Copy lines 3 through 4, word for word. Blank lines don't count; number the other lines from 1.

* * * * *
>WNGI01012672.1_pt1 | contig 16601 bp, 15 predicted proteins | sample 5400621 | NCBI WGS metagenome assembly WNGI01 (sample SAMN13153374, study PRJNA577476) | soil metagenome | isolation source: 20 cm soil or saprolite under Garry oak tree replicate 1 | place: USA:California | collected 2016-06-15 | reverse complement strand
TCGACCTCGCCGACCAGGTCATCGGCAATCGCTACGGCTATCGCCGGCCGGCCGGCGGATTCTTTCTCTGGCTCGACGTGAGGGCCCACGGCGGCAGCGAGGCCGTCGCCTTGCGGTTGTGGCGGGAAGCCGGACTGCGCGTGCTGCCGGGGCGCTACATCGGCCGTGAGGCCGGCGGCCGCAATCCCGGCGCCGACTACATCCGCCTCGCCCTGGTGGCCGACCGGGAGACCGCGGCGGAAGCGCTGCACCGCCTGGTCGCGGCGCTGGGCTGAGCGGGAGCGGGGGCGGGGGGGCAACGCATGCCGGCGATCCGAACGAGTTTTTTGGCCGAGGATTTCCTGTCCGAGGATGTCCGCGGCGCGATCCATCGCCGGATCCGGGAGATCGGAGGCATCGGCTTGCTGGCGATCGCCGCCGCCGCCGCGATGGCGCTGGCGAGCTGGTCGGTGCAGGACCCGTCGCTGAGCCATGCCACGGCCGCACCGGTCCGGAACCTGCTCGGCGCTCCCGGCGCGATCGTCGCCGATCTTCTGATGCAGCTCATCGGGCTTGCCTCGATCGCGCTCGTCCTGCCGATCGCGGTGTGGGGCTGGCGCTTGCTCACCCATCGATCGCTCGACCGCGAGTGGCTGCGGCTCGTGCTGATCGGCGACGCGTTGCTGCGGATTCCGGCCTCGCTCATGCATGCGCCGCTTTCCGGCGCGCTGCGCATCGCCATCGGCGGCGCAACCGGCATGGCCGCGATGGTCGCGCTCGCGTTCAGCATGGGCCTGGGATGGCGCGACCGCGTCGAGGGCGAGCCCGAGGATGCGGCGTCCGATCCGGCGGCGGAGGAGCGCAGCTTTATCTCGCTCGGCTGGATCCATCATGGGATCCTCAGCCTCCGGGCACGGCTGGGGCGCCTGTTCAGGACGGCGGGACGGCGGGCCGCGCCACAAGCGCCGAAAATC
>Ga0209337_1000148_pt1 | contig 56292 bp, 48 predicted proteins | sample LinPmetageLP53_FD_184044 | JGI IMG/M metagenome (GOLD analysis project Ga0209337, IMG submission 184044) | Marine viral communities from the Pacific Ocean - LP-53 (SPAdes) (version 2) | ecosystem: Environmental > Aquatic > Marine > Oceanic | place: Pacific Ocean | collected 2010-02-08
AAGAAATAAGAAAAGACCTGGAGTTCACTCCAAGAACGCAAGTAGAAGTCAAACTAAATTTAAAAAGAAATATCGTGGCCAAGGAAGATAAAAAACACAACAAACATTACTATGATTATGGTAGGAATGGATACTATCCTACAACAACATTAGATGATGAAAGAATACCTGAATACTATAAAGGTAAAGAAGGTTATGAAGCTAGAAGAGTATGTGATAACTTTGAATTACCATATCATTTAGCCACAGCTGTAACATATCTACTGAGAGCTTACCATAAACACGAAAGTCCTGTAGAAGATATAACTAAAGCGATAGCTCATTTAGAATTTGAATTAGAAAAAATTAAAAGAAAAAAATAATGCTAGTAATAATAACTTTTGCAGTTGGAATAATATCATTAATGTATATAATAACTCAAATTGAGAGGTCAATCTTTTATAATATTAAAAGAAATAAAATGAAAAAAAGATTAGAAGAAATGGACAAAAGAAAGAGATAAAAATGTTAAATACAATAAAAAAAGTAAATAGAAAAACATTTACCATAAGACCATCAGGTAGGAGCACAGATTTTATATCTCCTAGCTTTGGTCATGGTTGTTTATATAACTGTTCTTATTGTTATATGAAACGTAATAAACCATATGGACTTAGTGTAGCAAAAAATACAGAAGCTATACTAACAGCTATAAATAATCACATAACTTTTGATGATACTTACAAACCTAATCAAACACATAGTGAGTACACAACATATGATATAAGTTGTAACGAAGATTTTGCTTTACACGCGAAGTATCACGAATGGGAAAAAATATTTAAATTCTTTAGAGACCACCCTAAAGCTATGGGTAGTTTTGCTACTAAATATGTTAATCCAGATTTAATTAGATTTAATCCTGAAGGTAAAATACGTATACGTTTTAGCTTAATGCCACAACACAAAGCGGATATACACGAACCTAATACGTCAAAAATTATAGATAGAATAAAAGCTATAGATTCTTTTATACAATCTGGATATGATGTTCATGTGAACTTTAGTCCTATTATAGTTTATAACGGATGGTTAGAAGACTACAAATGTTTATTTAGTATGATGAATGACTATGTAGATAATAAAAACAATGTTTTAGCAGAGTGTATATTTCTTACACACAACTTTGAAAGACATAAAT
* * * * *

>Ga0209337_1000148_pt1 | contig 56292 bp, 48 predicted proteins | sample LinPmetageLP53_FD_184044 | JGI IMG/M metagenome (GOLD analysis project Ga0209337, IMG submission 184044) | Marine viral communities from the Pacific Ocean - LP-53 (SPAdes) (version 2) | ecosystem: Environmental > Aquatic > Marine > Oceanic | place: Pacific Ocean | collected 2010-02-08
AAGAAATAAGAAAAGACCTGGAGTTCACTCCAAGAACGCAAGTAGAAGTCAAACTAAATTTAAAAAGAAATATCGTGGCCAAGGAAGATAAAAAACACAACAAACATTACTATGATTATGGTAGGAATGGATACTATCCTACAACAACATTAGATGATGAAAGAATACCTGAATACTATAAAGGTAAAGAAGGTTATGAAGCTAGAAGAGTATGTGATAACTTTGAATTACCATATCATTTAGCCACAGCTGTAACATATCTACTGAGAGCTTACCATAAACACGAAAGTCCTGTAGAAGATATAACTAAAGCGATAGCTCATTTAGAATTTGAATTAGAAAAAATTAAAAGAAAAAAATAATGCTAGTAATAATAACTTTTGCAGTTGGAATAATATCATTAATGTATATAATAACTCAAATTGAGAGGTCAATCTTTTATAATATTAAAAGAAATAAAATGAAAAAAAGATTAGAAGAAATGGACAAAAGAAAGAGATAAAAATGTTAAATACAATAAAAAAAGTAAATAGAAAAACATTTACCATAAGACCATCAGGTAGGAGCACAGATTTTATATCTCCTAGCTTTGGTCATGGTTGTTTATATAACTGTTCTTATTGTTATATGAAACGTAATAAACCATATGGACTTAGTGTAGCAAAAAATACAGAAGCTATACTAACAGCTATAAATAATCACATAACTTTTGATGATACTTACAAACCTAATCAAACACATAGTGAGTACACAACATATGATATAAGTTGTAACGAAGATTTTGCTTTACACGCGAAGTATCACGAATGGGAAAAAATATTTAAATTCTTTAGAGACCACCCTAAAGCTATGGGTAGTTTTGCTACTAAATATGTTAATCCAGATTTAATTAGATTTAATCCTGAAGGTAAAATACGTATACGTTTTAGCTTAATGCCACAACACAAAGCGGATATACACGAACCTAATACGTCAAAAATTATAGATAGAATAAAAGCTATAGATTCTTTTATACAATCTGGATATGATGTTCATGTGAACTTTAGTCCTATTATAGTTTATAACGGATGGTTAGAAGACTACAAATGTTTATTTAGTATGATGAATGACTATGTAGATAATAAAAACAATGTTTTAGCAGAGTGTATATTTCTTACACACAACTTTGAAAGACATAAAT